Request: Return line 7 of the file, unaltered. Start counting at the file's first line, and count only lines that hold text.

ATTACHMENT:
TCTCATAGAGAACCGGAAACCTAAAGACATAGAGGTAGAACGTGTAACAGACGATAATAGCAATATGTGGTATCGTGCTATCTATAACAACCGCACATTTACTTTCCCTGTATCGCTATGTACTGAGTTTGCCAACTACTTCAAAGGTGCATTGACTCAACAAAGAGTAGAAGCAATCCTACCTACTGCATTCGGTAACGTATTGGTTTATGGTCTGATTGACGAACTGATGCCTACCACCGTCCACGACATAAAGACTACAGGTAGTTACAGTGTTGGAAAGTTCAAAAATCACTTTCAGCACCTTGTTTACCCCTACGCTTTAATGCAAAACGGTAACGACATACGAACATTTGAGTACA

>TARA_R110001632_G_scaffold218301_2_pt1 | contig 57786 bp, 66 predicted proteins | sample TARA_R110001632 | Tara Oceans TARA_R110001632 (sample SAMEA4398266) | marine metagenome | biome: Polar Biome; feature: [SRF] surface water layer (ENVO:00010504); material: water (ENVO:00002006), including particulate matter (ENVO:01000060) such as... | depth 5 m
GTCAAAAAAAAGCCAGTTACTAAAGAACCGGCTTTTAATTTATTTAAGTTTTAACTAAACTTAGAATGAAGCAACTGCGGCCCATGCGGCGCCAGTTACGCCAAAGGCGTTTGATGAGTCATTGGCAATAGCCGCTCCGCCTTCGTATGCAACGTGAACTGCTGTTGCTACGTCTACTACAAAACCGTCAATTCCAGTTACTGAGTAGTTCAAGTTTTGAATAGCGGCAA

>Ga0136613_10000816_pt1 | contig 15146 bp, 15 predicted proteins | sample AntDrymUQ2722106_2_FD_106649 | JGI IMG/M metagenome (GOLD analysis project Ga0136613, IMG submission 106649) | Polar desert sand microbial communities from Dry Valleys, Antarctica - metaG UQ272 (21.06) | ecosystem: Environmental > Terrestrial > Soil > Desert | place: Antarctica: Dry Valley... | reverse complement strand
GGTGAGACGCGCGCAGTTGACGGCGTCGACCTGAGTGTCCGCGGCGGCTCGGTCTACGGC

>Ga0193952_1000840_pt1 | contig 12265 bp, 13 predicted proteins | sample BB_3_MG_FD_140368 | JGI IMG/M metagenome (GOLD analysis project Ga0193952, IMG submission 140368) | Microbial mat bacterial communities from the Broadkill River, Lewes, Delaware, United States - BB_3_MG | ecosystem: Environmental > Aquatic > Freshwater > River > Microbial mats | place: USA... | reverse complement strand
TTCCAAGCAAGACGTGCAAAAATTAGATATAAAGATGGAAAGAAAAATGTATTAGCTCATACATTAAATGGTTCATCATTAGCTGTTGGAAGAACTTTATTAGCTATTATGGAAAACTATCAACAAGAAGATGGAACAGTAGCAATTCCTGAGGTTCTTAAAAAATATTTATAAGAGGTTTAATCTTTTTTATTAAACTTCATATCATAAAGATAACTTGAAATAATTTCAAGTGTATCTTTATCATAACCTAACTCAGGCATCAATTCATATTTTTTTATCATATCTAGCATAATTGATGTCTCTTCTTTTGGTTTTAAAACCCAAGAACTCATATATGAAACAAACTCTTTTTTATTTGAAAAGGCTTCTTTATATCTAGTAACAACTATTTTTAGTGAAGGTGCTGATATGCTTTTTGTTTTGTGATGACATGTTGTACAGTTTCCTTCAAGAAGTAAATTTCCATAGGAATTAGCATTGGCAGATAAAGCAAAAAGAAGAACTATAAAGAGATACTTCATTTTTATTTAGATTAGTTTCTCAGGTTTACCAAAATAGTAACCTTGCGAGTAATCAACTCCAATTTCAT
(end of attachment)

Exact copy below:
TTCCAAGCAAGACGTGCAAAAATTAGATATAAAGATGGAAAGAAAAATGTATTAGCTCATACATTAAATGGTTCATCATTAGCTGTTGGAAGAACTTTATTAGCTATTATGGAAAACTATCAACAAGAAGATGGAACAGTAGCAATTCCTGAGGTTCTTAAAAAATATTTATAAGAGGTTTAATCTTTTTTATTAAACTTCATATCATAAAGATAACTTGAAATAATTTCAAGTGTATCTTTATCATAACCTAACTCAGGCATCAATTCATATTTTTTTATCATATCTAGCATAATTGATGTCTCTTCTTTTGGTTTTAAAACCCAAGAACTCATATATGAAACAAACTCTTTTTTATTTGAAAAGGCTTCTTTATATCTAGTAACAACTATTTTTAGTGAAGGTGCTGATATGCTTTTTGTTTTGTGATGACATGTTGTACAGTTTCCTTCAAGAAGTAAATTTCCATAGGAATTAGCATTGGCAGATAAAGCAAAAAGAAGAACTATAAAGAGATACTTCATTTTTATTTAGATTAGTTTCTCAGGTTTACCAAAATAGTAACCTTGCGAGTAATCAACTCCAATTTCAT